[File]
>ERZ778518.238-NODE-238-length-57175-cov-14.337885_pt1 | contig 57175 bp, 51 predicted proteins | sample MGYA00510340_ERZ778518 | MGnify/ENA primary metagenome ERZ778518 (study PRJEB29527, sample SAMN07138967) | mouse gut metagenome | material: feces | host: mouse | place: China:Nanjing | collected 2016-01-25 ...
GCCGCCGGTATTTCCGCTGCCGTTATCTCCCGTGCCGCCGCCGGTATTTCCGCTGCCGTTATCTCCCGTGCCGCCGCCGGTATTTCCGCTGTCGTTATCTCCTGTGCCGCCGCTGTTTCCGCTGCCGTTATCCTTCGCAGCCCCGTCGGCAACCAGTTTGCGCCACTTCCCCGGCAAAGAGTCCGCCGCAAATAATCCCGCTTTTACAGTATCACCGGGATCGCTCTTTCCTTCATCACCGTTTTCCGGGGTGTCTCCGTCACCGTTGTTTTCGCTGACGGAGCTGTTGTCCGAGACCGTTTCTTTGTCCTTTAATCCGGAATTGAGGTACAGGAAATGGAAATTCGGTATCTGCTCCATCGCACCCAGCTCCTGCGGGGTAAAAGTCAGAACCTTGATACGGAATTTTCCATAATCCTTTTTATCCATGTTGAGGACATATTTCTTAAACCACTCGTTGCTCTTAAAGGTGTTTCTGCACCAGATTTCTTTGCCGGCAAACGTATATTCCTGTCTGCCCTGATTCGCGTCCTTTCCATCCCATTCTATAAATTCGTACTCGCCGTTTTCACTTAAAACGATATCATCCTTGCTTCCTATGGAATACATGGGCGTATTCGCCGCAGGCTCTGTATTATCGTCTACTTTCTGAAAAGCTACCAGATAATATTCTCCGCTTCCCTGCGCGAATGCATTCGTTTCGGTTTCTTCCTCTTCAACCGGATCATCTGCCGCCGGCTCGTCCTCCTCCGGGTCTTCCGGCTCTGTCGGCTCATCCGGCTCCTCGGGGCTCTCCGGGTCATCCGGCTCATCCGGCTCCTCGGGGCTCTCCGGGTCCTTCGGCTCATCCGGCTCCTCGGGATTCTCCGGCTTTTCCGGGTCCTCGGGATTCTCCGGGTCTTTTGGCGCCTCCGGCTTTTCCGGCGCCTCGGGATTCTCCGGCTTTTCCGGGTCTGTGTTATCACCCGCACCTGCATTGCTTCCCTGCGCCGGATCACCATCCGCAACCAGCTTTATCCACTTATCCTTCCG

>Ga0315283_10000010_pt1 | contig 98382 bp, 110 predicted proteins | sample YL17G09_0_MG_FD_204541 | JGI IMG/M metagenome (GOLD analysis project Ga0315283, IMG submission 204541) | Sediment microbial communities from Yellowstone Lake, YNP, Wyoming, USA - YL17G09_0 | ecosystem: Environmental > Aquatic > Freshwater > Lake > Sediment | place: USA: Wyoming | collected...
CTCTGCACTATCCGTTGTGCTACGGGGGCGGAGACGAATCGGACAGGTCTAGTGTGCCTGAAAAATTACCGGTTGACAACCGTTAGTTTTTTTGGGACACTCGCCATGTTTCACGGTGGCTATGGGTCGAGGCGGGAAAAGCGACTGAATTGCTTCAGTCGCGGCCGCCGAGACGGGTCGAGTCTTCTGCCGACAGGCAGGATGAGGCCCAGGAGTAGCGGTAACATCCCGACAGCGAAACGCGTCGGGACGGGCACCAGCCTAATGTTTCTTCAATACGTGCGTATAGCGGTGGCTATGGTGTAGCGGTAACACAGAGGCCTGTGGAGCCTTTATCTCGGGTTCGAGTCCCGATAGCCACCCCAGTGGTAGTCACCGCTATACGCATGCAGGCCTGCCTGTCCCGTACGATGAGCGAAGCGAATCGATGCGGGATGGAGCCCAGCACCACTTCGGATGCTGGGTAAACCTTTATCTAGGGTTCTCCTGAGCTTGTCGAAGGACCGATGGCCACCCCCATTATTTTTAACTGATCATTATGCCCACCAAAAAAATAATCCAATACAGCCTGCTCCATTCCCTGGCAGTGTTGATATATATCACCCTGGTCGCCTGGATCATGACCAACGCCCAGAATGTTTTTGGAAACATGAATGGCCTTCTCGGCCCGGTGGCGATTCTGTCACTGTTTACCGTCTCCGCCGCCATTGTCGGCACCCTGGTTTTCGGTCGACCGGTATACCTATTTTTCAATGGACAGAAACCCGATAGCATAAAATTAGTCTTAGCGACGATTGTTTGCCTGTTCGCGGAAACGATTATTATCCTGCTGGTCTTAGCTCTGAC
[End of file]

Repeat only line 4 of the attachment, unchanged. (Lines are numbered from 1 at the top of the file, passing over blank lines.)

CTCTGCACTATCCGTTGTGCTACGGGGGCGGAGACGAATCGGACAGGTCTAGTGTGCCTGAAAAATTACCGGTTGACAACCGTTAGTTTTTTTGGGACACTCGCCATGTTTCACGGTGGCTATGGGTCGAGGCGGGAAAAGCGACTGAATTGCTTCAGTCGCGGCCGCCGAGACGGGTCGAGTCTTCTGCCGACAGGCAGGATGAGGCCCAGGAGTAGCGGTAACATCCCGACAGCGAAACGCGTCGGGACGGGCACCAGCCTAATGTTTCTTCAATACGTGCGTATAGCGGTGGCTATGGTGTAGCGGTAACACAGAGGCCTGTGGAGCCTTTATCTCGGGTTCGAGTCCCGATAGCCACCCCAGTGGTAGTCACCGCTATACGCATGCAGGCCTGCCTGTCCCGTACGATGAGCGAAGCGAATCGATGCGGGATGGAGCCCAGCACCACTTCGGATGCTGGGTAAACCTTTATCTAGGGTTCTCCTGAGCTTGTCGAAGGACCGATGGCCACCCCCATTATTTTTAACTGATCATTATGCCCACCAAAAAAATAATCCAATACAGCCTGCTCCATTCCCTGGCAGTGTTGATATATATCACCCTGGTCGCCTGGATCATGACCAACGCCCAGAATGTTTTTGGAAACATGAATGGCCTTCTCGGCCCGGTGGCGATTCTGTCACTGTTTACCGTCTCCGCCGCCATTGTCGGCACCCTGGTTTTCGGTCGACCGGTATACCTATTTTTCAATGGACAGAAACCCGATAGCATAAAATTAGTCTTAGCGACGATTGTTTGCCTGTTCGCGGAAACGATTATTATCCTGCTGGTCTTAGCTCTGAC